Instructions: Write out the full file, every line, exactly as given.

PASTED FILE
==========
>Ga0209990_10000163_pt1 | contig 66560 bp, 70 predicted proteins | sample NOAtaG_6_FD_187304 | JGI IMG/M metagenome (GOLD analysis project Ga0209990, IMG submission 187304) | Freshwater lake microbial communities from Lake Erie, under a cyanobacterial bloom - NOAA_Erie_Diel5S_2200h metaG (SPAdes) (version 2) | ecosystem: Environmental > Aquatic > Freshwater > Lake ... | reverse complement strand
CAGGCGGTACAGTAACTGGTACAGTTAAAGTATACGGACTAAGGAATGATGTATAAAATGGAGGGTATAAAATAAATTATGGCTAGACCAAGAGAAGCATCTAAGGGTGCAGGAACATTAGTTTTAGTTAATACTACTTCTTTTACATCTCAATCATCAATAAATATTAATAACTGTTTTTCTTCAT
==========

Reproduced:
>Ga0209990_10000163_pt1 | contig 66560 bp, 70 predicted proteins | sample NOAtaG_6_FD_187304 | JGI IMG/M metagenome (GOLD analysis project Ga0209990, IMG submission 187304) | Freshwater lake microbial communities from Lake Erie, under a cyanobacterial bloom - NOAA_Erie_Diel5S_2200h metaG (SPAdes) (version 2) | ecosystem: Environmental > Aquatic > Freshwater > Lake ... | reverse complement strand
CAGGCGGTACAGTAACTGGTACAGTTAAAGTATACGGACTAAGGAATGATGTATAAAATGGAGGGTATAAAATAAATTATGGCTAGACCAAGAGAAGCATCTAAGGGTGCAGGAACATTAGTTTTAGTTAATACTACTTCTTTTACATCTCAATCATCAATAAATATTAATAACTGTTTTTCTTCAT